For years, when John Wulf worked at Plum Creek Timber Co. in Columbia Falls or managed a local garage, he held a deep, dark secret. A secret he had never told anyone.
Wulf was a poet and writer.
Now, the secret is out and Wulf, a native Montanan who lived in the Flathead Valley for nearly 60 years, has published his first book of poetry, “Lady Who Loves the Whisper: A Heart’s Unsimple Truth.” The 79-page book features a lifetime of work by Wulf, who now lives in Boise, Idaho.
Wulf says he has always been a writer, but it’s only in the last few years that anyone saw his work. Born in Williston, N.D. and raised in Montana, Wulf graduated from Columbia Falls High School in 1969. At a young age, Wulf began writing poetry, but he never shared it because he was a quiet and shy person.
“I’ve been a writer all my life, off and on,” he said. “It’s always been a release for me.”
But no one knew that until three years ago, when Wulf was reconnecting with old friends. During a conversation, he acknowledged his love of poetry. Little did he know, he had just opened up a Pandora’s box. Instantly, his friends demanded to see some of his work and, with some prodding, he finally allowed some poems to be read.
“It’s sort of (like) giving up my thoughts and feelings to the universe,” he said. “It’s sort of like giving up myself.”
Wulf’s friends, including his partner Sue Buchel, encouraged him to put together a collection of his work. The result was the “Lady Who Loves the Whisper,” which is available online and at select bookstores across the valley.
Wulf drew from past relationships and marriages to write about his romantic experiences. Wulf said the poems, which are as short as a few lines and as long as a few pages, are very personal and sharing those feelings was difficult. It’s also changed how he writes.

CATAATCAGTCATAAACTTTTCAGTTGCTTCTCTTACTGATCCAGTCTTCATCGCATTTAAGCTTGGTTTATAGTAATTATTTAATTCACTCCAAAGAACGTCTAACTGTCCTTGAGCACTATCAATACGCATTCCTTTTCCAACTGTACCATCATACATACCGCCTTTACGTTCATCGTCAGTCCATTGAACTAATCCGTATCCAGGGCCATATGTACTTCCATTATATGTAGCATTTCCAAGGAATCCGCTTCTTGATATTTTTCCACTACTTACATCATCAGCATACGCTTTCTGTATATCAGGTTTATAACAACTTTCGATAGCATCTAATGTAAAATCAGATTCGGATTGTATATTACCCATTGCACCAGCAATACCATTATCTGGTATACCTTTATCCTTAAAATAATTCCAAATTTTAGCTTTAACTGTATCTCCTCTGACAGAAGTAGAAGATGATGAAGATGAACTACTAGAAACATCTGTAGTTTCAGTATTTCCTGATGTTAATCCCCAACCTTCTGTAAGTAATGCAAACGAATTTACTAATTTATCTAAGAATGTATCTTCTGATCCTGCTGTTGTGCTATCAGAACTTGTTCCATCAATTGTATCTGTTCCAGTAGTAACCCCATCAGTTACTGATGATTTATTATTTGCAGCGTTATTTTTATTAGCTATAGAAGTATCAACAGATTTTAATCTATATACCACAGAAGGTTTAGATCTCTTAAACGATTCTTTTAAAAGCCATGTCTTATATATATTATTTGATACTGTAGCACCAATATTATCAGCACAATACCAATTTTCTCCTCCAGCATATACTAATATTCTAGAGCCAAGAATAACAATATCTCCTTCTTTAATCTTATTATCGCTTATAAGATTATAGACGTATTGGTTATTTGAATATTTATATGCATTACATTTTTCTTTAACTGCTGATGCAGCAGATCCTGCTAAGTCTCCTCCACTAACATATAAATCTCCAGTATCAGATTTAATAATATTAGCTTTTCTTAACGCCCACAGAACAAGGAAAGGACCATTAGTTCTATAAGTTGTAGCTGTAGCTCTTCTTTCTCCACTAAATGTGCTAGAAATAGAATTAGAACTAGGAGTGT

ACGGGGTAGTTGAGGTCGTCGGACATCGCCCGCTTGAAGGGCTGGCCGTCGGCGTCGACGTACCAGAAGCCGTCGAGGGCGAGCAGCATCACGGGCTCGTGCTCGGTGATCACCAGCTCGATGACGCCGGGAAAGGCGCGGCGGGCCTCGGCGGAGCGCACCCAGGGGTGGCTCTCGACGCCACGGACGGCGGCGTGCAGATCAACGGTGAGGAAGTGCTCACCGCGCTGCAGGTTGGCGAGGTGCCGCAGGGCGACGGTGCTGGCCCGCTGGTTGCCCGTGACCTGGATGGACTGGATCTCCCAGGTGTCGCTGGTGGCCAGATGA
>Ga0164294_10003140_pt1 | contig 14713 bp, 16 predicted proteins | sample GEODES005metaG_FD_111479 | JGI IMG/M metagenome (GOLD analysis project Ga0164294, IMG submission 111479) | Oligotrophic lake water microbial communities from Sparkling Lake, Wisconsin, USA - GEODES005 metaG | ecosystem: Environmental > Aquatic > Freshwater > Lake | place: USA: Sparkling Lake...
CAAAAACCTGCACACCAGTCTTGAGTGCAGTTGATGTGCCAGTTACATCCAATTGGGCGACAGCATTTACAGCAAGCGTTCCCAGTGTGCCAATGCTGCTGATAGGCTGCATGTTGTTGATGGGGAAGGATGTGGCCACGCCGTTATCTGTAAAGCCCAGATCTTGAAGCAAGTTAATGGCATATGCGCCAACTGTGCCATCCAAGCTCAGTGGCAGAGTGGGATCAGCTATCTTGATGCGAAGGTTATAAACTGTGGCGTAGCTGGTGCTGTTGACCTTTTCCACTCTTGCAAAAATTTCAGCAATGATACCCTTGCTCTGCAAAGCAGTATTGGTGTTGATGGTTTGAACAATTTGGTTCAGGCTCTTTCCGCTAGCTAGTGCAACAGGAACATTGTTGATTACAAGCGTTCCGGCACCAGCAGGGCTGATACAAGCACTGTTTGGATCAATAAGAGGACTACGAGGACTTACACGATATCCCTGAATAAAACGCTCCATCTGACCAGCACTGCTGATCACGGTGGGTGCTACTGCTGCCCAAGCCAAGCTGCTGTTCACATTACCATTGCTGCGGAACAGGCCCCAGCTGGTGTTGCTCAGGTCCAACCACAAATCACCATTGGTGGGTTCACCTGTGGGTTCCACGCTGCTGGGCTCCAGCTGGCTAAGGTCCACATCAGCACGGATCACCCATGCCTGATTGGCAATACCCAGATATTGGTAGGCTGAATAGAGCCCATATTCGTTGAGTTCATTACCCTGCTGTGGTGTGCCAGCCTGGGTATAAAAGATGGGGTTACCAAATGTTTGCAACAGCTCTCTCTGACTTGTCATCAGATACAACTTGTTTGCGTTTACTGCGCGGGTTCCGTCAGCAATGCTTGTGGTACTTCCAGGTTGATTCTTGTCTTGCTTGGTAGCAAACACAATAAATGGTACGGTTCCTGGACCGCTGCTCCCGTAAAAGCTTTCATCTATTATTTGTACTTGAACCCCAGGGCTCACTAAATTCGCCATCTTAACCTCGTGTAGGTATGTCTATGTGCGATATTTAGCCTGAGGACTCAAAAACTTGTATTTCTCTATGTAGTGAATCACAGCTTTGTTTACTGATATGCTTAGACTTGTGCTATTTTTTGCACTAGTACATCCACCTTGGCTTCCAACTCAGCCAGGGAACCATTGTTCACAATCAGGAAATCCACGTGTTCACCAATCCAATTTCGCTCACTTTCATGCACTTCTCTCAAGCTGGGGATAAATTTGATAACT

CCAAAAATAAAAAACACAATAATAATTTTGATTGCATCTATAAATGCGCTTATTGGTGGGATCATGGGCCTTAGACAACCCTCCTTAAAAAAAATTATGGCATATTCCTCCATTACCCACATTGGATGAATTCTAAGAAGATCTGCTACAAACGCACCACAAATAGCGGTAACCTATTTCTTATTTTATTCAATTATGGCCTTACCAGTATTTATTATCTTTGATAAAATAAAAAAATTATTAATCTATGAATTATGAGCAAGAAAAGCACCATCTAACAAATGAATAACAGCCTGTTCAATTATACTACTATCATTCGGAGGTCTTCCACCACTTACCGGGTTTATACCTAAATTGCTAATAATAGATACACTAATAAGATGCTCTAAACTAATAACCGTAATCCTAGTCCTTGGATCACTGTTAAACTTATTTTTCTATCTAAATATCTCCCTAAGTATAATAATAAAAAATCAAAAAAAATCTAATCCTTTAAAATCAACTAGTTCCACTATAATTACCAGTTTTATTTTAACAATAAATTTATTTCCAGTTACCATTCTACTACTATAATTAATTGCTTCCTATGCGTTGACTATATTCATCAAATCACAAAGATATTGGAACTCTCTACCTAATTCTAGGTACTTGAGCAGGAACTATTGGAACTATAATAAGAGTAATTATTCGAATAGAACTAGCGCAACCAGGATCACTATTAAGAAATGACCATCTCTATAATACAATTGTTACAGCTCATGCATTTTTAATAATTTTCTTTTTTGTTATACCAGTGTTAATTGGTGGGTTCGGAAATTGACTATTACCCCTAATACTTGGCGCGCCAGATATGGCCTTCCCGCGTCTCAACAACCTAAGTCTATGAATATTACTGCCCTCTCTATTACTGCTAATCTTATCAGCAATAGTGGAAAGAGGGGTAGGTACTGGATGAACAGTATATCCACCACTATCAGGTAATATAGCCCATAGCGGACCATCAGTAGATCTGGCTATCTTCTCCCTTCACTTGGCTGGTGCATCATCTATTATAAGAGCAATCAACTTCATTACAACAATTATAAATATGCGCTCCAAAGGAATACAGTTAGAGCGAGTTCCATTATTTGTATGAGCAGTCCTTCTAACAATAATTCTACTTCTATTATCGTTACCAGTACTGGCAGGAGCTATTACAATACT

“There are a few things I wish I could reel back in and say differently, but I don’t think there is a writer out there who wouldn’t want to do that,” he said. “(Publishing my work) has definitely changed everything I write, because I’m now very conscience of how it sounds to my ear and everyone else’s ear.”
Buchel graduated with Wulf in 1969, but didn’t reconnect until a high school reunion three years ago. It was then she found out he was a poet, which came as a total surprise.
“Here’s this quiet guy, a guy you’ve already pinned as a blue-collar type guy and here he is a poet,” she said.
What attracted Buchel to Wulf’s work was that anyone can relate to it and that it is written for the “everyman.”
The book was printed earlier this year and Wulf said it’s too early to know how successful it will be, but he has enjoyed the experience. His favorite part has been touring around the Northwest doing book signings, readings and meeting fellow poets. Touring is nothing new for Wulf, who spends winters in Boise and in RVs around the west during the warmer months.
Even if his secret is now out, Wulf doesn’t regret letting people know his true love.
“I’ve always enjoyed stringing words together and seeing how they sound,” he said. “I like to say, ‘I’m not a cowboy but I do herd words on a regular basis.’”
The book sells for $10.95 and is available at www.amazon.com and www.etsy.com. It can also be found at Bookworks in Whitefish and Kalispell, Bad Rock Books, Whistlestop Café, Hemp Hill Productions Gift Shop and Columbia Falls Auto Clinic, all in Columbia Falls.
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